Did you ever think about where your water comes from and what may be in it? I have a good friend who never thought about the fact that there was a finite amount of water and that certainly some of what came out of his tap had, at some point (possibly in the distant past), likely passed through someone else’s bladder. What that means is that proper treatment of wastewater may have a serious impact on drinking water quality and public health.
Just this week, rumors have surfaced that the Detroit Water and Sewerage Department may be cutting 40 percent of its staff — a reorganizing of the system which, if successful, could lead to lower operating costs, lower borrowing costs and may make a multi-county regional deal more likely. If not, the system could be back in trouble. There have also been rumors of a possible sale of the system or that the Detroit emergency manager Kevyn Orr might strike some sort of deal without Oakland and Macomb counties — which hold many of DWSD’s customers.
The DWSD and the local counties are trying to work out a deal to “regionalize” the Detroit Water System — thus far — to no avail. Given the recent push for regionalization with Cobo Center, the DIA and the Detroit Zoo, the DWSD seems a natural except the impact and economics of getting it right are even more important than those three initiatives put together. This is significant because the DWSD supplies drinking water to 126 communities in southeast Michigan, other than Detroit, serving roughly 40 percent of the state’s population; it also treats most of those communities’ wastewater.
The system is one of the country’s oldest, dating back to the 1830s and the infrastructure issues involved are huge, given its age and that the system has five water treatment plants treating water from two intakes in the Detroit River and a third in Lake Huron. Because the DWSD was able to achieve compliance on the other “ahem” end, it was finally let out of what was then one of the oldest ongoing lawsuits in existence. With the economic stresses facing it, whether it will be able to stay in compliance is one of the many challenges ahead.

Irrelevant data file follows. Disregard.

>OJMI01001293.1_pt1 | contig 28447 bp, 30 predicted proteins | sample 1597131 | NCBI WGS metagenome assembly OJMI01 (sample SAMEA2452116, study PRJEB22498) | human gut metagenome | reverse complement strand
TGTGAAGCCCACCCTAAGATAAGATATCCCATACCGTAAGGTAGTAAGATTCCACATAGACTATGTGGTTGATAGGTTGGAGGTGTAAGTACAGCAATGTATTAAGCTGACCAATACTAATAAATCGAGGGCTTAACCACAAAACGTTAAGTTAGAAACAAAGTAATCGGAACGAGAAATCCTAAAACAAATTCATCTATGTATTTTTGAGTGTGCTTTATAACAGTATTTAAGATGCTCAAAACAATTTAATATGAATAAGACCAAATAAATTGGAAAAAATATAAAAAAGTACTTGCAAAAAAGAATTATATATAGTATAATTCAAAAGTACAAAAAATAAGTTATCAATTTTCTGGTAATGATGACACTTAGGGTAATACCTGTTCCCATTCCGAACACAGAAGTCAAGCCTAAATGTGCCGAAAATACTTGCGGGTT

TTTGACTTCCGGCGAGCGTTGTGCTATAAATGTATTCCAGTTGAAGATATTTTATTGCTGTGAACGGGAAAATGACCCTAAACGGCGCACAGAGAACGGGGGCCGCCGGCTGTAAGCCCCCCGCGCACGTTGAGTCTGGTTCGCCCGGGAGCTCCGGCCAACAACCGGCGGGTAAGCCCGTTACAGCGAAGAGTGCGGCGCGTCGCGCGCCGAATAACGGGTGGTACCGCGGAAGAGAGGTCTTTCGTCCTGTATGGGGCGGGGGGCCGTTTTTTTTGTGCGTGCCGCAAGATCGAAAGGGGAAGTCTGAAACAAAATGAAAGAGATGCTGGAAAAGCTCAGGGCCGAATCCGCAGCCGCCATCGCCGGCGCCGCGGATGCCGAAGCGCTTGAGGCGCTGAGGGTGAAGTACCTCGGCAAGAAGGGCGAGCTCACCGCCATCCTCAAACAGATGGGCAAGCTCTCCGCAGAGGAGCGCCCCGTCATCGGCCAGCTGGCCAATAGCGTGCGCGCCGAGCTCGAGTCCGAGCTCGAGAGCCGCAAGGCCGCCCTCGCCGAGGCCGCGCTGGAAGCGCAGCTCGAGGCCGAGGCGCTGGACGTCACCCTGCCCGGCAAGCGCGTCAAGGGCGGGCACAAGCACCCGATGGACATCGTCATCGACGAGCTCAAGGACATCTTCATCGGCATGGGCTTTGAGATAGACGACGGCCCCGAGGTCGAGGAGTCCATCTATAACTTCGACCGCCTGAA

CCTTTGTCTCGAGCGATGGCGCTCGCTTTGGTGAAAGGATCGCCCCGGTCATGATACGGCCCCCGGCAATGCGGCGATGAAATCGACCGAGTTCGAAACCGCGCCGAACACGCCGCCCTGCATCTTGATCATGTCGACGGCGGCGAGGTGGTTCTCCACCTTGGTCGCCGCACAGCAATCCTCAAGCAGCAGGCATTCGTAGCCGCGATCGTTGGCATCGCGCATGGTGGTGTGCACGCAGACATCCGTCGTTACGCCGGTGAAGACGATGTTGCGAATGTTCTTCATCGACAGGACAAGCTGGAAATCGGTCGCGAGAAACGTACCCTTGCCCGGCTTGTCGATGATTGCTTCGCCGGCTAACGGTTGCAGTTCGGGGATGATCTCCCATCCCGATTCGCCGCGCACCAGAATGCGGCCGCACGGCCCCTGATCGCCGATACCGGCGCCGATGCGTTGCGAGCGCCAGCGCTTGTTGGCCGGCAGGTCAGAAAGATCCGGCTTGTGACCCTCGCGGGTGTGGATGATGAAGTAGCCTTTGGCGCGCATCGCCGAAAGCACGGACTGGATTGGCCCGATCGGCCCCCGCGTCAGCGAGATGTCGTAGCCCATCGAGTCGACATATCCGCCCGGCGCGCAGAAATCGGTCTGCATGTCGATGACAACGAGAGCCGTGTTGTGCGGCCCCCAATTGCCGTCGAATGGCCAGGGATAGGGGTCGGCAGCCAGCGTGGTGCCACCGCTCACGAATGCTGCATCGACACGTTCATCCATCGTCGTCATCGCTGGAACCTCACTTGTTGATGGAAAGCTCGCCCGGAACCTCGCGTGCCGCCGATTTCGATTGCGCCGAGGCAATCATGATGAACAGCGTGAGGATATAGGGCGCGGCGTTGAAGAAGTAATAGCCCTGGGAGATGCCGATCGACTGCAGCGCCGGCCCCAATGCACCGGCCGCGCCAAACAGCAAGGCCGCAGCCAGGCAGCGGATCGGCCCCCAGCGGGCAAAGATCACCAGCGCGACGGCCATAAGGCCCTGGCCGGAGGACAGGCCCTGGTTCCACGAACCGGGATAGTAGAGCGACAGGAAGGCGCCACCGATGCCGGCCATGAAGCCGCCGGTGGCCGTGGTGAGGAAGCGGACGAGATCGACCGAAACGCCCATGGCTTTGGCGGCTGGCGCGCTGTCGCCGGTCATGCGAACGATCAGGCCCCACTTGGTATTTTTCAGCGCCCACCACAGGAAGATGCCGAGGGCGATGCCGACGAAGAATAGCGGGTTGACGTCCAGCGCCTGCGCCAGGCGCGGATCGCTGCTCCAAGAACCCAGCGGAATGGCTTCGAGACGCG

However, wastewater treatment plants (which discharge treated sewage) don’t always clean everything out of the water and failures to catch chemicals like pharmaceuticals, can have impacts downstream. Sometimes, the chemicals get caught by accident without the operators even knowing it. A recent draft MDEQ report also tells us that there are problems in Michigan’s rivers (some of which may have been there all along and better testing is just now bringing it to light) with higher levels of pathogens of the sort our sewers and septic systems are supposed to eliminate.
While the city’s drinking water meets federal and state standards, those standards don’t test for everything that winds up in the water. Concerns have even been raised about plastic “microbeads” found in all manner of consumer products (think body washes and toothpastes) that flow right through the bathroom drain, past the treatment units and into the Detroit River. We’ve come a long way from the 1969 fires on the Cuyahoga and Rouge Rivers, but we’ve still got a long, long way to go.
As to our drinking water, one hopes that the treatment and testing deals with every possible chemical and pathogen but we know that it does not. The cryptosporidium scares of the last decade have been replaced by concerns with pharmaceuticals in the water today.
With needs for infrastructure upgrades and impending staffing cuts, the time seems right to strike a regional deal that benefits everyone in both the short and long terms. Let’s hope the region can pull this off. Sound water and wastewater systems are important for both our health and our economy.